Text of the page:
How to Build Better Cities and Ballparks: John Kirk

General / People / Places / June 3, 2022

A city’s ballpark, football field, or basketball stadium is akin to an anchor in a shopping mall, architect John Kirk contends.

“If Nordstrom wasn’t there, the little retailers wouldn’t be there either,” the partner in Cooper Robertson says. “A properly designed ballpark in the urban fabric can generate job creation.”

But is it in the public interest to fund a stadium for the likes of Dan Snyder – the current owner of the Washington Commanders, now under investigation by D.C. and Virginia state attorney generals?

Or David Tepper, owner of the Carolina Panthers?

Two questions are embedded there, Kirk notes. One: Is it philanthropy – a way to give back to city? And there’s an irony with Tepper and the Panthers, he says. “He grew up in Pittsburgh in modest means and did really well, then looked for the first sports team he could put his hands on,” Kirk says. “He should be investing in the Pirates or the Steelers, for philanthropy instead.”

And surely, no one’s ever looked to Snyder for any significant philanthropic activity. His financial interests seem to point in the opposite direction – back to himself, rather than to the citizens of D.C., Virginia, or Maryland. So the question on many minds is: ‘Why should taxpayers fund a new stadium for his team?’

One reason might be Kirk’s second question. It relates to the Bilbao effect of Frank Gehry’s Guggenheim Museum in that Spanish city, once a decaying industrial hub. “It’s now a model for how a public space can become an economic engine and destination,” Kirk says. ‘It’s a double-edged sword and a tricky one, because those elements inside a city are good for the city, if done properly.”

Certainly, Cooper Robertson knows how to do the urban realm properly. The New York-based urban design and architecture firm has been master-planning cities since its founding in 1979. It’s responsible for Battery Park City, developed at the same time Andres Duany and Elizabeth Plater-Zyberk were designing Seaside in Florida. “We wanted to return thing s to a normalcy – with towns, as opposed to sprawl for the public realm,” he says.

The firm followed up with master plans for Watercolor on the Gulf of Mexico, Celebration outside of Orlando, and more. “We did the master plan for the city of Baltimore that proposed a baseball stadium downtown, next to a long, thin building, which is where Camden Yards is today,” he says.

When George Steinbrenner threatened to move his Yankees out of the Bronx, the firm suggested relocating Yankee Stadium to a site west of Penn Station, on a concrete platform above an active railyard. “You could have looked at the game and seen the Midtown skyline,” he says.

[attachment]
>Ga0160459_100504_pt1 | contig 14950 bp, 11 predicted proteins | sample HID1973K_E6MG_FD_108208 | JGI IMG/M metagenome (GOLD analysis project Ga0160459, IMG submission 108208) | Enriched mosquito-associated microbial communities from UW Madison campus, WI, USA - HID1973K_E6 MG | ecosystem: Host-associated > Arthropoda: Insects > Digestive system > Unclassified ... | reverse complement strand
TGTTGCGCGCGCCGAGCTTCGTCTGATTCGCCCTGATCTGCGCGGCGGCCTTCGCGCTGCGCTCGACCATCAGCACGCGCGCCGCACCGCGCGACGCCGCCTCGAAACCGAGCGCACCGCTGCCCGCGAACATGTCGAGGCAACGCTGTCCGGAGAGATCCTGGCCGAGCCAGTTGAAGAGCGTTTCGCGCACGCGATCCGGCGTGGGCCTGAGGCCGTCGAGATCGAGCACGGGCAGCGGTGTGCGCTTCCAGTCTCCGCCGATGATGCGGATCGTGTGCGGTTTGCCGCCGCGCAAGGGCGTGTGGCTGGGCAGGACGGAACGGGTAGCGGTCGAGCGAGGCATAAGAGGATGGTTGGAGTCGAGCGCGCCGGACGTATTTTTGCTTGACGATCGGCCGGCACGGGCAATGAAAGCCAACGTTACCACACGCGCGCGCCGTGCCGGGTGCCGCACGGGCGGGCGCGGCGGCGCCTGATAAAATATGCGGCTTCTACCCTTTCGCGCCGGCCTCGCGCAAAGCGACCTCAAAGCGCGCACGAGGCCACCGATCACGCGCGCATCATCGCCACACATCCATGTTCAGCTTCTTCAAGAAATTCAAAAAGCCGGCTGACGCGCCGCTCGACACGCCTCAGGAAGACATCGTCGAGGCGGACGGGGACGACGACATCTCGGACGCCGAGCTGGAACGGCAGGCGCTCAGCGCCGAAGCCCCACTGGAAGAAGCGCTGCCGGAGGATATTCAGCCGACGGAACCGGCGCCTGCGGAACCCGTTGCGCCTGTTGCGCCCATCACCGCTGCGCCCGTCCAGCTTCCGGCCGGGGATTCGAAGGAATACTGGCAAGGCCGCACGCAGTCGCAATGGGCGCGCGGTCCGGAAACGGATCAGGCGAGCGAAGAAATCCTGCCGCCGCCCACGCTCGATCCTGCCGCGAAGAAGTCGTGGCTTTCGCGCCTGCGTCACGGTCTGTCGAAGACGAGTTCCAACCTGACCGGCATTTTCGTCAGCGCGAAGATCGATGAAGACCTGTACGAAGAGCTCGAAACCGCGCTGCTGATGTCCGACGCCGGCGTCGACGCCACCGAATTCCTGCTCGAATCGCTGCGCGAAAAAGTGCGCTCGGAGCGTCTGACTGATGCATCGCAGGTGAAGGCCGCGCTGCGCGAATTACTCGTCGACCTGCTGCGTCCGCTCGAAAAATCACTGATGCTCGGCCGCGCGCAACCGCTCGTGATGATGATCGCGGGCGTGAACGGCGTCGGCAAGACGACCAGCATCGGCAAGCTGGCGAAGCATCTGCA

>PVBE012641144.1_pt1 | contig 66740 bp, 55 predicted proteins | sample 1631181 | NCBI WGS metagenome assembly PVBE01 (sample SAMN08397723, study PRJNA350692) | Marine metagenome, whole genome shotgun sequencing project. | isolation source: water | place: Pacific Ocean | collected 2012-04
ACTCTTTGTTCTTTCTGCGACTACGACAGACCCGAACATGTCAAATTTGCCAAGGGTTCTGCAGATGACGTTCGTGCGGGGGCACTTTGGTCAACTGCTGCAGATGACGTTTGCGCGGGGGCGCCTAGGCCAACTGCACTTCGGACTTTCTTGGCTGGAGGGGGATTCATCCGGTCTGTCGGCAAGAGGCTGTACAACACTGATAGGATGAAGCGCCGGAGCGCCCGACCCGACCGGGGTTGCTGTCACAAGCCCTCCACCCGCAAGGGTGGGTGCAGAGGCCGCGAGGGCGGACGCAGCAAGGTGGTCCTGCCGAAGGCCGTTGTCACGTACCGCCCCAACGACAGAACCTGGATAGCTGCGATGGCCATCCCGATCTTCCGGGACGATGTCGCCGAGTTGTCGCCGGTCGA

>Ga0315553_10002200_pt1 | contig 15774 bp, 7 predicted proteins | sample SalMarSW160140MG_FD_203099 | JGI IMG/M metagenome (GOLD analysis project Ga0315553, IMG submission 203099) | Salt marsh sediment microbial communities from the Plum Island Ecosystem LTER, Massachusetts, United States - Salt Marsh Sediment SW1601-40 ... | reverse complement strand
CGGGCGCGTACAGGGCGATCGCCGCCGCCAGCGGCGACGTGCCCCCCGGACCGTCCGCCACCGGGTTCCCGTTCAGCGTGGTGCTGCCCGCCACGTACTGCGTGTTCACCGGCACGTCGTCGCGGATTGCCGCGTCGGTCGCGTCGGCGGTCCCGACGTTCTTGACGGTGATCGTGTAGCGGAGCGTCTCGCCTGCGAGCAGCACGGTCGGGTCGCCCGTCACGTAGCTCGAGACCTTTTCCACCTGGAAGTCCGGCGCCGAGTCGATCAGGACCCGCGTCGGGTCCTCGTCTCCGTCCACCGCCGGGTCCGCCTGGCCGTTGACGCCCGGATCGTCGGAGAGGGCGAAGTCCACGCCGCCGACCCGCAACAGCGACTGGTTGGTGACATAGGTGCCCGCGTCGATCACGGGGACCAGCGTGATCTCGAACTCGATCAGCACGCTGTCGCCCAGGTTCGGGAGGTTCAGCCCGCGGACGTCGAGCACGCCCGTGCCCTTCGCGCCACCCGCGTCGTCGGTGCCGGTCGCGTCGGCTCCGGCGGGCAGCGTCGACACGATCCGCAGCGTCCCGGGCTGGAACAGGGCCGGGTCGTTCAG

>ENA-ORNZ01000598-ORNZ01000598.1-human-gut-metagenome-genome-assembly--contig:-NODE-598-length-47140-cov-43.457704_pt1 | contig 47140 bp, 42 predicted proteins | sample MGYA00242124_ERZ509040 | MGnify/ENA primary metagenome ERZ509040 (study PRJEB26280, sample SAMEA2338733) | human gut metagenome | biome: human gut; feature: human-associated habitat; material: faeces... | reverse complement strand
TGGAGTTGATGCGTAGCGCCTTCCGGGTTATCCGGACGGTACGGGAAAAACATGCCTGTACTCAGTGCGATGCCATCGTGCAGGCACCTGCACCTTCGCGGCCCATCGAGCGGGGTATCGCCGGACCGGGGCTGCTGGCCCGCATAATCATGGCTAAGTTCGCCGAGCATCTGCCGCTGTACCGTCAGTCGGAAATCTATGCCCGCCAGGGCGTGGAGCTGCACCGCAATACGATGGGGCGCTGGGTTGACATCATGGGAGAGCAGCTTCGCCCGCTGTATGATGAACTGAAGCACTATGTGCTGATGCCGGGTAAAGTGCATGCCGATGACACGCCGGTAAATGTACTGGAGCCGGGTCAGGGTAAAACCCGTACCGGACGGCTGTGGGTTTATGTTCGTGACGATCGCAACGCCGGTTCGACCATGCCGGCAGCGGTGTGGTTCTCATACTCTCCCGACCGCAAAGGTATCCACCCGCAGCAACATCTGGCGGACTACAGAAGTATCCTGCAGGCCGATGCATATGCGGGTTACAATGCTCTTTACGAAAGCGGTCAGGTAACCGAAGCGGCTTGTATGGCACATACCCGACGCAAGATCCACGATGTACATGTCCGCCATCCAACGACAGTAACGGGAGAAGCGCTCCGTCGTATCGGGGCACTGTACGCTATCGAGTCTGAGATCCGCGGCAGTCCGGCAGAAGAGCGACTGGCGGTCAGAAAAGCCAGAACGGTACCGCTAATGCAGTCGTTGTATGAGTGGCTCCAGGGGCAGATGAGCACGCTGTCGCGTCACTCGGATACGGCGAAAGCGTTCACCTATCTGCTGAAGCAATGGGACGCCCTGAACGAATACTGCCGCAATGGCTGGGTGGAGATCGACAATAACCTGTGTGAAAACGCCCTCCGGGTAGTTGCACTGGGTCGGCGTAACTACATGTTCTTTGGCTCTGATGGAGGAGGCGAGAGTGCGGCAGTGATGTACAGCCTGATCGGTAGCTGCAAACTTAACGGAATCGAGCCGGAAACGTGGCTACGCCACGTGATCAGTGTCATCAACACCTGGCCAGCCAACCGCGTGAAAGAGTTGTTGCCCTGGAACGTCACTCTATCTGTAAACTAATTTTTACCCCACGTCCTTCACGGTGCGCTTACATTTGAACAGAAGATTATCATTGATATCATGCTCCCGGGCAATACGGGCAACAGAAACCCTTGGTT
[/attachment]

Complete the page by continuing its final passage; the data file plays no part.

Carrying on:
Instead, Steinbrenner and the city came to terms. The stadium stayed in the Bronx. And Hudson Yards has risen mightily on the site that Cooper Robertson selected for the ballpark.

For the Whitney Museum of Art, Cooper Robertson scoured Manhattan for a new location and settled on then-gritty Chelsea. Now the museum anchors the High Line. “It’s different now – because we look for ways to enhance and transform what’s there,” he says. “And we listen to what the community needs – it’s like the Hippocratic oath: ‘First, do no harm.’”

He believes a ballpark in particular should serve as an iconic urban element that’s part of the city fabric – rather than a suburban stadium surrounded by acres of asphalt. “An urban ballpark wants to be part of the community,” he says. “It needs to be a place where kids can walk to – to skip school and sit in the general admission section.”

Kirk points to icons like Yankee Stadium, Fenway Park, and Wrigley Field as symbols of ballpark success. “Most owners would take the ballpark outside the city where land is cheap, and put up a brand-new stadium and a surrounding sea of parking,” he says. “But that’s not what it means to be a baseball stadium.”

Rather, it’s meant to be an experience – a destination that can be reached on foot, by bike, or with public transportation. “It needs to be a ritual, like a public contest about which subway train gets you there first,” he says. “Yankee Stadium fans cheer for that, and they feel that elevated wall with trains on it, and there are people sitting on rooftops watching games for free.”

In other words, it’s a major contributor to the heart and soul of the urban experience.

Which is not something, one senses intuitively, that Dan Snyder knows anything about.

For more, go here.


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Michael Welton
I write about architecture, art, and design for national and international publications. I am the author of "Drawing from Practice: Architects and the Meaning of Freehand" (Routledge, 2015), and the former architecture critic for the News & Observer in Raleigh, N.C.




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